Is Reactive Hypoglycemia Behind Your Child’s Daily Slumps?

Is your child having a hard time maintaining concentration, general mood and behavior at a consistent level at school? Could be reactive hypoglycemia.

Is your child having a hard time maintaining concentration, general mood and behavior at a consistent level at school? Are your child’s teachers complaining about lack of focus or focus that seems to cycle throughout the day? Is your child suddenly exhibiting signs of fatigue, dizziness, irritability, confusion or oddly timed cravings of sweets at certain points in the afternoon or late morning? All the above could be due to reactive hypoglycemia.

Reactive hypoglycemia is a condition that has become associated with some of these symptoms – and seems to occur in higher numbers in boys. The condition consists of recurrent episodes of symptomatic hypoglycemia, in someone who does not already have diabetes, within about two hours or so after meals. It is brought on by excessive insulin release triggered by the meal but continuing past the digestion and disposal of the glucose derived from the meal. What this means in laymen’s terms is that your child’s ability to function normally may be affected by an occurrence of low blood sugar between meals.

A common pattern looks like this: your child is prone to crave large amounts of carbs and sugars more than other foods. In the mornings they will start out totally engaged and energized in whatever they are doing and by ten or eleven a.m. the energy starts to wane to the point where they may become drastically disengaged with a decrease in emotional acuity. Then at lunchtime they seem to spike up again until a few hours pass and by the end of the school day they’ve returned to a slump.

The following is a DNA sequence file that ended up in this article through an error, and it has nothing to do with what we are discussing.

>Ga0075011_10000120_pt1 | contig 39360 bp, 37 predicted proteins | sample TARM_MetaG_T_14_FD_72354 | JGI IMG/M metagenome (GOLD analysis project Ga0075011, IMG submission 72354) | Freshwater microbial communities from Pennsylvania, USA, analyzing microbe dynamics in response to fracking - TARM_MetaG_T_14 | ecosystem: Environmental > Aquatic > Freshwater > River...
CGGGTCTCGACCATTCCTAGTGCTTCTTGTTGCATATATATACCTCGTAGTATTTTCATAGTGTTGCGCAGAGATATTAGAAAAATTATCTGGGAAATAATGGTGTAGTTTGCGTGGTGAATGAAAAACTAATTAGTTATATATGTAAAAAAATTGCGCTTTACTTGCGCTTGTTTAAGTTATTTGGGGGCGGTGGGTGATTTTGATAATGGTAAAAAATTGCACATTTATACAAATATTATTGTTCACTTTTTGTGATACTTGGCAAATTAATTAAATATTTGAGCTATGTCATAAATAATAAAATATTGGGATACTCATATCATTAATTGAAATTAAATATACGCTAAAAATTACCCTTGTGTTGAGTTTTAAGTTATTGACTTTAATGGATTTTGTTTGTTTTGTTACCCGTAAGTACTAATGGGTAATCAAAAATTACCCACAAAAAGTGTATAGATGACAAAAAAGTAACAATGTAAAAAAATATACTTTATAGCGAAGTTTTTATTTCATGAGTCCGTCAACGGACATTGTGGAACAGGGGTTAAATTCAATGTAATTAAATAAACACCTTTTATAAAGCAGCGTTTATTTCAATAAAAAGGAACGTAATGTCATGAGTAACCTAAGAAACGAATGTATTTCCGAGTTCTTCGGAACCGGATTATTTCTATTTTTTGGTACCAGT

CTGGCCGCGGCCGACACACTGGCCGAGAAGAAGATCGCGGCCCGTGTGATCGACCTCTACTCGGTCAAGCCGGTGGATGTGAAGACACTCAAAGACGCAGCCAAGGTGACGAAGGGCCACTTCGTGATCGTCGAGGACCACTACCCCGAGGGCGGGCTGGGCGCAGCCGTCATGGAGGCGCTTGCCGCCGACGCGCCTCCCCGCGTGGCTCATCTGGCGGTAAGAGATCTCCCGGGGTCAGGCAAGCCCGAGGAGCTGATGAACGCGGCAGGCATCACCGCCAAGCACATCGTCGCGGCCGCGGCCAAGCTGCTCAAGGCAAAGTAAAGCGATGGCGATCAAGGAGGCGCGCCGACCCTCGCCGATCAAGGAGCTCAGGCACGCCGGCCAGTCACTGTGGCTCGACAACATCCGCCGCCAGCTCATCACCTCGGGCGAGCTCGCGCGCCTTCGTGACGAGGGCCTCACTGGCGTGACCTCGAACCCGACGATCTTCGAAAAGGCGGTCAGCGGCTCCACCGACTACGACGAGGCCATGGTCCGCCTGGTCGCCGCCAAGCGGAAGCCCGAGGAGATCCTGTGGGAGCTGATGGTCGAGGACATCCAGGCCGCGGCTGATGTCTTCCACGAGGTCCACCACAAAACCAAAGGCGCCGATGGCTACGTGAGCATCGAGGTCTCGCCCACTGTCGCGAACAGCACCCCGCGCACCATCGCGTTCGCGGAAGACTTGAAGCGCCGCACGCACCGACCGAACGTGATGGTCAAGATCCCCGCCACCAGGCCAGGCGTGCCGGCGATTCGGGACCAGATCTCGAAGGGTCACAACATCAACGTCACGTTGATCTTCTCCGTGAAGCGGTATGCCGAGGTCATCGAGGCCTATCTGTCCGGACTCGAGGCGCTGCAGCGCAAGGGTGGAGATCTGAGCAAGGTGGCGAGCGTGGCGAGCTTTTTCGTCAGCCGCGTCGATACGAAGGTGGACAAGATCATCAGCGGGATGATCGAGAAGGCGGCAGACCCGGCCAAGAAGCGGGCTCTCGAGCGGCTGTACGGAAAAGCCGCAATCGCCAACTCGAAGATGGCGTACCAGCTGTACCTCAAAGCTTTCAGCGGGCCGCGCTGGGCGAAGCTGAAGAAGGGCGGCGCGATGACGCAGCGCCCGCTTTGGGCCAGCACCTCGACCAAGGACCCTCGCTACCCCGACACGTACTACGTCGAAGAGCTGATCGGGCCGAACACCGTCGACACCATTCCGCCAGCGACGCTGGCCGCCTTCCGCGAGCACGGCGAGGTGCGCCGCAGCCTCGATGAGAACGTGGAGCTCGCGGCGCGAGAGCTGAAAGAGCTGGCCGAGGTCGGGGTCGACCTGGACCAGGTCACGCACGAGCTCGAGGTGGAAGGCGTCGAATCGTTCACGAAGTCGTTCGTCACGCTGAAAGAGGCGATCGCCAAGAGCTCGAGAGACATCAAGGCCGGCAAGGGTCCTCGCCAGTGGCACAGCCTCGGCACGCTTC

Although testing is available for this condition, it can be difficult and imprecise. Testing has to take place at certain times to accurately read the sugar levels and often the testing has to be administered over periods of time to get an idea of what’s really happening within the body.

Once diagnosed, there are concrete ways to combat these episodes from occurring with such severe results like making sure your child eats a protein snack every two hours like beef jerky, cheese sticks, etc. to help curb the energy roller coaster from guiding the show.

Bottom line is that if your child is exhibiting these symptoms and having trouble at school, try making these small changes. Monitoring his or her eating cycles and diet may make all the difference.

Dr. Dan Peters, Ph.D., is co-founder of the Summit Center (http://summitcenter.us/), which provides psychological and educational assessments and counseling for children and adolescents, specializing in the gifted, creative, and twice-exceptional.

This post is contributed by a community member. The views expressed in this blog are those of the author and do not necessarily reflect those of Patch Media Corporation. Everyone is welcome to submit a post to Patch. If you'd like to post a blog, go here to get started.


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